The underground railway system in the Thai capital, Bangkok, is to remain closed for a week after 200 people were injured in a train collision.
The government said it was disappointed with the subway management
Prime Minister Thaksin Shinawatra blamed the accident on human error.
Foreign safety experts are to be called in to review the network, which is only five months old.
The accident occurred when an empty train collided with another carrying about 700 people at the Thai Cultural Centre station on Monday.
About 24 people were seriously hurt - including the driver of one of the trains, who had to be extricated from his cabin by rescue workers.
The injuries ranged from broken bones to internal bleeding, said hospital staff, quoted by the Associated Press news agency.
'Guidelines not followed'
Praphat Jongsanguan, head of operator of the underground system, told reporters: "Procedures were not followed and that is what caused the accident."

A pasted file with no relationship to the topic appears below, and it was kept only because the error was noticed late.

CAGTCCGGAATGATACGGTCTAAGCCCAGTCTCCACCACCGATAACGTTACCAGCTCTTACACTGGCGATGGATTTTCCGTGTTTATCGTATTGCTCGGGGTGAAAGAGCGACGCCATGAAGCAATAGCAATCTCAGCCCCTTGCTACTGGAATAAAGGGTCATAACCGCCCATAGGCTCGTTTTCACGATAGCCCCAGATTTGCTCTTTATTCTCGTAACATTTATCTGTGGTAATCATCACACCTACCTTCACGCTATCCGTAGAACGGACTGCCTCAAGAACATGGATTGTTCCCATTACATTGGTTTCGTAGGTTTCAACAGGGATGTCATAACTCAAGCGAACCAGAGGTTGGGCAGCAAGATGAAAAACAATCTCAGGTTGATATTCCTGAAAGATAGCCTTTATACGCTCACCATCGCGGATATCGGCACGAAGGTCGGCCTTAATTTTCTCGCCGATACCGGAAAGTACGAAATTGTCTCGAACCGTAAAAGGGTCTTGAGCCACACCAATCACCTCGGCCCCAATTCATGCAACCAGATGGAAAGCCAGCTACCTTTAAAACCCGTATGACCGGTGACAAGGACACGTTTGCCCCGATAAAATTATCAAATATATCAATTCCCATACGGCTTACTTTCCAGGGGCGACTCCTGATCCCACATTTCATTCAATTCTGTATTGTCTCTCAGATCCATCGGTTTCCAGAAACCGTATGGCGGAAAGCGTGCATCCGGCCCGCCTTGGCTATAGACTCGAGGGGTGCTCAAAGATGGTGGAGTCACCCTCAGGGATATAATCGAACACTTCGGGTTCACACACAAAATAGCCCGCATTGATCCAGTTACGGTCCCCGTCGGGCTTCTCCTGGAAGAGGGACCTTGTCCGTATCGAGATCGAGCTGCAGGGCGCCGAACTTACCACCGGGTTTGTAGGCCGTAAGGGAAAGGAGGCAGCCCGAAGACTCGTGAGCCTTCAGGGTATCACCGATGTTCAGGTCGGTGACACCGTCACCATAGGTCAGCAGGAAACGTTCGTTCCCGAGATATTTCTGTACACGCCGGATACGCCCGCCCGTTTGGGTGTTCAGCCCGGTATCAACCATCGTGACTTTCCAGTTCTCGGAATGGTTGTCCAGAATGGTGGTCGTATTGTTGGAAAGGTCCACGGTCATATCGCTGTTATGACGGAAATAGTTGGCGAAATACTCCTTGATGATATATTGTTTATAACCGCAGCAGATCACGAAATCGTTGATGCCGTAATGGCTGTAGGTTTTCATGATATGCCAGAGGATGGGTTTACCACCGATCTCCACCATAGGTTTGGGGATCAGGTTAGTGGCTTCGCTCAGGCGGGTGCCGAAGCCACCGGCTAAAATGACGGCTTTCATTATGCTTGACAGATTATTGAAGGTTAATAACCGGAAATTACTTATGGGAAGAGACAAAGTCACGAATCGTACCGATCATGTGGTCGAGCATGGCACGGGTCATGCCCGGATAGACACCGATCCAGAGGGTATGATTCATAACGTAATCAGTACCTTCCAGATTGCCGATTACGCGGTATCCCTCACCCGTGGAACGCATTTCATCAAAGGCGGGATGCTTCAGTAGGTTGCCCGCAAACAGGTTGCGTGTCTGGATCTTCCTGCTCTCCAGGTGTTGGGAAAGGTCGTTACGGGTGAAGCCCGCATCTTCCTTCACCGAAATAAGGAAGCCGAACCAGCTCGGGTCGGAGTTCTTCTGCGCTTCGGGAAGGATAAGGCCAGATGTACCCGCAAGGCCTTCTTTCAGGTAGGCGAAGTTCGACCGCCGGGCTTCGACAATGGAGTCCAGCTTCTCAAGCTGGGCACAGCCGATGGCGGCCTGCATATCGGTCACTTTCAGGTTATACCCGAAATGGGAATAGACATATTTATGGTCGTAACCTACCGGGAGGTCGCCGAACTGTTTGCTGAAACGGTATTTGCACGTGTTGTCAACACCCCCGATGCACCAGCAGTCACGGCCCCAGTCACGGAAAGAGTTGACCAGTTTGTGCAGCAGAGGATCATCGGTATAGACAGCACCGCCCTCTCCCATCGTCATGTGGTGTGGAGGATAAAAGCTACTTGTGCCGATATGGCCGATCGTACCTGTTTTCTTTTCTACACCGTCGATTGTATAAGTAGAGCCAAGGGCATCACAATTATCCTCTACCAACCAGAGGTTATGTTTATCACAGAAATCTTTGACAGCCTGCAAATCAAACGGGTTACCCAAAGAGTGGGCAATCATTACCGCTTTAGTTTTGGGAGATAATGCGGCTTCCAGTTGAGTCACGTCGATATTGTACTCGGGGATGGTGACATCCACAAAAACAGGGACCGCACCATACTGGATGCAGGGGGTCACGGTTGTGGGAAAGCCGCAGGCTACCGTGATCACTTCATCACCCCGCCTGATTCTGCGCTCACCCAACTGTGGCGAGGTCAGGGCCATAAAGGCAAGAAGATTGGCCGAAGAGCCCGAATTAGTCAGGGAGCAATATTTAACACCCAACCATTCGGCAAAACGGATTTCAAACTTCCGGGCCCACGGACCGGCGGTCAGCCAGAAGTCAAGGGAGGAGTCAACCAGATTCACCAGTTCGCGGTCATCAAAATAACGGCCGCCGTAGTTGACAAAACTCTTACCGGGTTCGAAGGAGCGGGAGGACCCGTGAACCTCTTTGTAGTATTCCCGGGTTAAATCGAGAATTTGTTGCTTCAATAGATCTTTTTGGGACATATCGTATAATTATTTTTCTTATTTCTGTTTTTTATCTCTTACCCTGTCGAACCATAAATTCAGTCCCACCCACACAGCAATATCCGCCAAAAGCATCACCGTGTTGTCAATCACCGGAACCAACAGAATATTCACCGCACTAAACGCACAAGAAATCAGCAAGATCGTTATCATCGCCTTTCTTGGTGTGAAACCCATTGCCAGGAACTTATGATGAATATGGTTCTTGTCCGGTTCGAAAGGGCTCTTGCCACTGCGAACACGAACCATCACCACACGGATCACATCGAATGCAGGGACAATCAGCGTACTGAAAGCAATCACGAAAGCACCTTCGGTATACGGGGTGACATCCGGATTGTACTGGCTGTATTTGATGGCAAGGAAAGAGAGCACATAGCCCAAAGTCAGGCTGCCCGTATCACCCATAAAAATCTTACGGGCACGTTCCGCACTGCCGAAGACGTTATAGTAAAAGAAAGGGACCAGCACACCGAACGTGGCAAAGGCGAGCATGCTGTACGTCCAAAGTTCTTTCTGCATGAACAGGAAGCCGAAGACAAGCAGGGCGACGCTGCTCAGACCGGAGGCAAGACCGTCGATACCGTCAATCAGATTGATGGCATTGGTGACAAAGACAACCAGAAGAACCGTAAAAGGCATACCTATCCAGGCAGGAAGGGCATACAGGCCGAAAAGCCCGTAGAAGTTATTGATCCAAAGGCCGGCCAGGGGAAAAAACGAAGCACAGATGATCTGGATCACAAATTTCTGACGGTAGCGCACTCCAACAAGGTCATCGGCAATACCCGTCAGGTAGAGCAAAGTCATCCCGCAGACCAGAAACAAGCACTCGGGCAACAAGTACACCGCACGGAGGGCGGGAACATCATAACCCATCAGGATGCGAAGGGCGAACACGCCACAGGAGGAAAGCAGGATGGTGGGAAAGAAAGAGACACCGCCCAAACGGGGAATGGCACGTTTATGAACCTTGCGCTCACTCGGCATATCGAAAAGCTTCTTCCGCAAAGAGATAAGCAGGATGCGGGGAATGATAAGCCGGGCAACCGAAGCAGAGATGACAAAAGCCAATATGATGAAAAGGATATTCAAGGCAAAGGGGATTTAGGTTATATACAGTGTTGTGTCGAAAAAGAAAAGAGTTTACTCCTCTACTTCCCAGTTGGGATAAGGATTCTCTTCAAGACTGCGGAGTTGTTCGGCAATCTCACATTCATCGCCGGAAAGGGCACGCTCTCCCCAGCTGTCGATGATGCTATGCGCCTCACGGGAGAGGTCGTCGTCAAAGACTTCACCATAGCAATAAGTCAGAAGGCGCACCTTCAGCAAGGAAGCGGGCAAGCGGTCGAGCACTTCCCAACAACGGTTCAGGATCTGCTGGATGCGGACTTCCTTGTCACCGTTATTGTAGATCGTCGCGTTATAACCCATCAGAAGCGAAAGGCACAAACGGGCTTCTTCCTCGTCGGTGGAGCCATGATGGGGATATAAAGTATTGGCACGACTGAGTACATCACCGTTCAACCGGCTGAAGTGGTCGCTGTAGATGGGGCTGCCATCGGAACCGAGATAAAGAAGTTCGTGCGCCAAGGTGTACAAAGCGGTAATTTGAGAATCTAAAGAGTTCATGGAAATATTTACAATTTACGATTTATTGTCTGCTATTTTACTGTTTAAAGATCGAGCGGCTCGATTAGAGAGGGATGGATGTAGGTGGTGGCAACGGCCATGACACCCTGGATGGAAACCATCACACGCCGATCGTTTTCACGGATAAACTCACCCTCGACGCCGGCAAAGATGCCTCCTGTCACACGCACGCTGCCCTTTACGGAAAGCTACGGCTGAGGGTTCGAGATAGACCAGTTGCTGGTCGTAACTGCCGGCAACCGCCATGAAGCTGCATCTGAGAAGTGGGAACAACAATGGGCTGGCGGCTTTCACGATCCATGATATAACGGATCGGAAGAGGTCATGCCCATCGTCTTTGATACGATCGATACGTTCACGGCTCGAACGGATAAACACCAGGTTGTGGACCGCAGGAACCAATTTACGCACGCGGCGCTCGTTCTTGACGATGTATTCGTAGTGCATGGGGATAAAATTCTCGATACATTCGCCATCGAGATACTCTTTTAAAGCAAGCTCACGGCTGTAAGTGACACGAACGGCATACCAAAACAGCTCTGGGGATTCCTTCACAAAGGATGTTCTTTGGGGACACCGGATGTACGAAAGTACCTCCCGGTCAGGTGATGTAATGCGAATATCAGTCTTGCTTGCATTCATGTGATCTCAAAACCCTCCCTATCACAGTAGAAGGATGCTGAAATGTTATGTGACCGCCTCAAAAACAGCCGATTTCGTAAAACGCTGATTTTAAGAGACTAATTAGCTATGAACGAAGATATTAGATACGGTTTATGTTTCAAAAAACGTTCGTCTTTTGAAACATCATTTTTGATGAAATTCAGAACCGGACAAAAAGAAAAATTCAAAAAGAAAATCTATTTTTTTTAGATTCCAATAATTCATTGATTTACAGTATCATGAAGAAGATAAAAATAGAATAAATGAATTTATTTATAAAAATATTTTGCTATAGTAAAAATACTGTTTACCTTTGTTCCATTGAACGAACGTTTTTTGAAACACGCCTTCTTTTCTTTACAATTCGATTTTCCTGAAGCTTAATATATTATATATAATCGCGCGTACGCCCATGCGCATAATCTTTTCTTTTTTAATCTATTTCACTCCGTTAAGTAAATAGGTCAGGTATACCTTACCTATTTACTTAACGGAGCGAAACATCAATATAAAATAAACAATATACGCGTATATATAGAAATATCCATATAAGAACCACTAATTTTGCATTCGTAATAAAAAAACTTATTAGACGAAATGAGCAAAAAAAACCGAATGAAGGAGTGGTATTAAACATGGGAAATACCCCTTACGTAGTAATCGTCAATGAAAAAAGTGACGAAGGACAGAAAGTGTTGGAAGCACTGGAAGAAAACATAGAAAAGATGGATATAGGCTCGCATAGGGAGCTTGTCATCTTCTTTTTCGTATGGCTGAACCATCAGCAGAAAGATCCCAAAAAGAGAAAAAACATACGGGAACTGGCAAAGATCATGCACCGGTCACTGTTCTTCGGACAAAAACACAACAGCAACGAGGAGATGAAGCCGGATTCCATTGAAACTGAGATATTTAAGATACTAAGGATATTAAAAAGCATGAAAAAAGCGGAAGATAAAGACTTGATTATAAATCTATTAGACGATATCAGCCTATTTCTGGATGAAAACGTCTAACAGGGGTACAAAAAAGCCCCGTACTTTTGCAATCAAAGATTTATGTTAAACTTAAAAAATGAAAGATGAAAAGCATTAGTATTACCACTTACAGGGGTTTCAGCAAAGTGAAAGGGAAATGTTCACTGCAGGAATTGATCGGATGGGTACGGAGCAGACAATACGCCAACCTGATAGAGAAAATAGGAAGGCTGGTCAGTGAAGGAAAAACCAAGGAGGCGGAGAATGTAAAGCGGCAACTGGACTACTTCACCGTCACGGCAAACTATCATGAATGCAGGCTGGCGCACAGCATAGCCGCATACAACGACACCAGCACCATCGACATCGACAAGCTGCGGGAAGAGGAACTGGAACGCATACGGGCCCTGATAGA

He said workers lost control of a train being taken out of service after disabling an automatic braking system.
The train then slid down the track and collided with the other train, he added.
Lights in the parked train at the Thai Cultural Centre station went out as passengers were tossed about and trapped for 10 minutes, while staff struggled to find the keys to open the locked carriage doors.
Thai Transport Minister Suriya Jungrungreangkit said the operator, Bangkok Metro, would be held responsible.
The cost of the damage is estimated at about $2.6m.
The underground system has a single line and serves 21 stations.
It opened last August as part of efforts to relieve Bangkok's notorious traffic problems.